Medtronic heart device has safety issues: FDA staff
(Reuters) - U.S. device reviewers said a Medtronic Inc device was effective for treating a common heart rhythm disorder, but raised concerns about its safety.
In documents released on Tuesday, staffers from the Food and Drug Administration said they were especially worried about the high rate of stroke for patients who used Medtronic's Cardiac Ablation System to treat their persistent atrial fibrillation (AF), a major cause of stroke.
Medtronic shares fell 0.9 percent to $34.40 in morning trading on the New York Stock Exchange, in line with a 1 percent drop in the S&P Health Care Equipment index.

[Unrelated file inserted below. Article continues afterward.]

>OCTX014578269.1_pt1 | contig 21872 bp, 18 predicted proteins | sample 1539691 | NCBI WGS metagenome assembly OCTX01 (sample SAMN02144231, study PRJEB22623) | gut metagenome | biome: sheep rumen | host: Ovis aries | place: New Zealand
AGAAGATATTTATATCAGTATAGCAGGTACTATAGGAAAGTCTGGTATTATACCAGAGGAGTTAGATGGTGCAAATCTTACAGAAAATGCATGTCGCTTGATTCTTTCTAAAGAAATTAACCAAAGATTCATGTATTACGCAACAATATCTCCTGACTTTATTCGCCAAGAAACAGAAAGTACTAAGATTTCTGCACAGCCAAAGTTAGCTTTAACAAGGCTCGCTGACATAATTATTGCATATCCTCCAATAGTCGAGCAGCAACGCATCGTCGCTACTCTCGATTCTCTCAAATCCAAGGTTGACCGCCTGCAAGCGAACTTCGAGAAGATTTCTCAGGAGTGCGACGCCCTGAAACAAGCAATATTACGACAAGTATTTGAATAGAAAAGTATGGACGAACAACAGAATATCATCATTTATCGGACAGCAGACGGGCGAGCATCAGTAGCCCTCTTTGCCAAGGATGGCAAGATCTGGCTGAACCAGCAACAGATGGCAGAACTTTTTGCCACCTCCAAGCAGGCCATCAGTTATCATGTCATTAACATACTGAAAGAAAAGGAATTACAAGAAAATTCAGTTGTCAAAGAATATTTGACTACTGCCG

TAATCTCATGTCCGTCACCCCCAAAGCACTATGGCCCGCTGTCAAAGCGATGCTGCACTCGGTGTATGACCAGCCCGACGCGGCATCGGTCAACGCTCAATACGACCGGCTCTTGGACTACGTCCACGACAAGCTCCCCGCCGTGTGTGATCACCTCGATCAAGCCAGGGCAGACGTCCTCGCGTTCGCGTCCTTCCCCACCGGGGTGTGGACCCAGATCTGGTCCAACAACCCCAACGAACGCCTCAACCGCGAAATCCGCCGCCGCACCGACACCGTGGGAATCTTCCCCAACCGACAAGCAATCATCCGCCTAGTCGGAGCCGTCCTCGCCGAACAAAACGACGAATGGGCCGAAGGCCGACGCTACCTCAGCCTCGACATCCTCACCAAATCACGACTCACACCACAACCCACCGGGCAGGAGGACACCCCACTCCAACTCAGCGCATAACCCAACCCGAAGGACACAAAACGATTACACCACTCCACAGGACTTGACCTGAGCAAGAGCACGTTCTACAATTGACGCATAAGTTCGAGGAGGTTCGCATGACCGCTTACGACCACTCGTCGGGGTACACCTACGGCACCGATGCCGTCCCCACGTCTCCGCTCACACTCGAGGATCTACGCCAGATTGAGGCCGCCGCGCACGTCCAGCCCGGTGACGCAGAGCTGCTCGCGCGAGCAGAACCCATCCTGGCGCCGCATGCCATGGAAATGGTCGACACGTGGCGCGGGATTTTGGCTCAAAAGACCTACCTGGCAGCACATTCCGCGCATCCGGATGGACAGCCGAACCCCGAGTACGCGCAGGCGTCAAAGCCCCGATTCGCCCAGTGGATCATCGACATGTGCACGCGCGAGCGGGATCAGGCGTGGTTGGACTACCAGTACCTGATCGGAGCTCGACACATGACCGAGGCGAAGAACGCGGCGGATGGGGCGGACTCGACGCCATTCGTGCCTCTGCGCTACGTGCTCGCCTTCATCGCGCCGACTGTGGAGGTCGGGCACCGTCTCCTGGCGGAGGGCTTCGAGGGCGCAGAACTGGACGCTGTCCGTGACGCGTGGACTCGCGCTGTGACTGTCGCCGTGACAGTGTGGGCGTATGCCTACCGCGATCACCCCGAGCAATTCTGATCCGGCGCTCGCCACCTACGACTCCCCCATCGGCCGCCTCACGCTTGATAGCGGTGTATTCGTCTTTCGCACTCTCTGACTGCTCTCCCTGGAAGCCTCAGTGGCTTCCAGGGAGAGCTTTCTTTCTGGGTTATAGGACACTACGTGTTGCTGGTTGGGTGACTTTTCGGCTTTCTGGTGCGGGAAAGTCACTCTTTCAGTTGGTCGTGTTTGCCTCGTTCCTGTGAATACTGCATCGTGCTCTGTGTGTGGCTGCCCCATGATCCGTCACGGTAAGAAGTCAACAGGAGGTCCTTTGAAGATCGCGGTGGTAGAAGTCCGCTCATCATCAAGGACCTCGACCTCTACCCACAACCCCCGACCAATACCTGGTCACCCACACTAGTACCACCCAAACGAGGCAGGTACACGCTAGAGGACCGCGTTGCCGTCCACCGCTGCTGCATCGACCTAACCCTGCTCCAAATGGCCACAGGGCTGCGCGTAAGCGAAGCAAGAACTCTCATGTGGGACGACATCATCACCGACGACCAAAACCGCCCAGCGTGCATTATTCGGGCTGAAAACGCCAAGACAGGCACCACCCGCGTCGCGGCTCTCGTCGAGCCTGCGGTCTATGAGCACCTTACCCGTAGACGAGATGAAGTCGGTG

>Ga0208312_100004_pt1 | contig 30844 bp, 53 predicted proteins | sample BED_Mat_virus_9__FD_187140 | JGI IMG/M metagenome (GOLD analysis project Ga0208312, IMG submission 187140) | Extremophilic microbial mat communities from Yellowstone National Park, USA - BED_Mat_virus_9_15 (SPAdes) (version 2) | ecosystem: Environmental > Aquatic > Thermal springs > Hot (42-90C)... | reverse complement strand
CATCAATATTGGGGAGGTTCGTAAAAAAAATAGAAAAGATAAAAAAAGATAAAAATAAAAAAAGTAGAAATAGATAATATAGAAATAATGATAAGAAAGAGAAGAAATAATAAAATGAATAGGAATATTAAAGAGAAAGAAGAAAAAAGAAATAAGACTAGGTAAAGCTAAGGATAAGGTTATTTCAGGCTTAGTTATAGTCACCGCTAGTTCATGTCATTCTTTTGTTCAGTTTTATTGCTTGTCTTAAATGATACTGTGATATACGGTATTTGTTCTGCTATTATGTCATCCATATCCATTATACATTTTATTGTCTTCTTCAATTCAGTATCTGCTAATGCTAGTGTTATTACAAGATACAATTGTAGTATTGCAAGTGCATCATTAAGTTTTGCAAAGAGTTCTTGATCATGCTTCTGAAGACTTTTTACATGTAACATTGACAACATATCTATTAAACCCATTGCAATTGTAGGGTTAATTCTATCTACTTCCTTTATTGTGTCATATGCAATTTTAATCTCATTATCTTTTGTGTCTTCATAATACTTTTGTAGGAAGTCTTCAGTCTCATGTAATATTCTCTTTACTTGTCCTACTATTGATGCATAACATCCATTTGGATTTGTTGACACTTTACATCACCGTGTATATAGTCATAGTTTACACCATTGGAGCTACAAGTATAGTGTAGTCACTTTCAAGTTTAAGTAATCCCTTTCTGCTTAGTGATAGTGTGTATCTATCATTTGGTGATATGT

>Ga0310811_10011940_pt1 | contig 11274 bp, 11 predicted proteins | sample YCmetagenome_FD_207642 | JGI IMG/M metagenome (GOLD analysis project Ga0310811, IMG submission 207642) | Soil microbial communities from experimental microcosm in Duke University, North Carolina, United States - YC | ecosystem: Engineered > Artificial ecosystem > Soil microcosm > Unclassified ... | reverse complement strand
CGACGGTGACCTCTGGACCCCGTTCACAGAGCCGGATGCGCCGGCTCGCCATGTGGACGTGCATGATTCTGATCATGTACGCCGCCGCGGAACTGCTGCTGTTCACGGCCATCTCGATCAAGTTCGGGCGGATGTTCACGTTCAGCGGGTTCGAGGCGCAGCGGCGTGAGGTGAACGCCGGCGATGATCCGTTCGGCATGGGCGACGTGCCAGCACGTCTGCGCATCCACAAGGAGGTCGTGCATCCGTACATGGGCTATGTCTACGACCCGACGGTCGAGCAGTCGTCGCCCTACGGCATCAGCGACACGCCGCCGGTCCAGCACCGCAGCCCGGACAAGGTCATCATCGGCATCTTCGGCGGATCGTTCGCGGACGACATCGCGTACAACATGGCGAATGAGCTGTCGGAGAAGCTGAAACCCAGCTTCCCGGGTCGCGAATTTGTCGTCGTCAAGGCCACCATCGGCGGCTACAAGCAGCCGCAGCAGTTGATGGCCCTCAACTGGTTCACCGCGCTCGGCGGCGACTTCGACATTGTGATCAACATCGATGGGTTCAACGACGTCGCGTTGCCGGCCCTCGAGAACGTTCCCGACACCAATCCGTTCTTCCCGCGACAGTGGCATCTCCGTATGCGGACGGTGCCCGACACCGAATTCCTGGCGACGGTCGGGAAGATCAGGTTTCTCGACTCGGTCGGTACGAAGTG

Atrial fibrillation, which affects more than 2 million Americans, is the most prevalent heart rhythm disorder, in which the heart's upper two chambers contract rapidly and irregularly, allowing blood to pool. This can form clots that travel to the brain and cause strokes.
The Medtronic device treats persistent AF, which consistently lasts for more than seven days, or recurs for as long as four years. The company said there are currently no FDA-approved devices to treat this condition.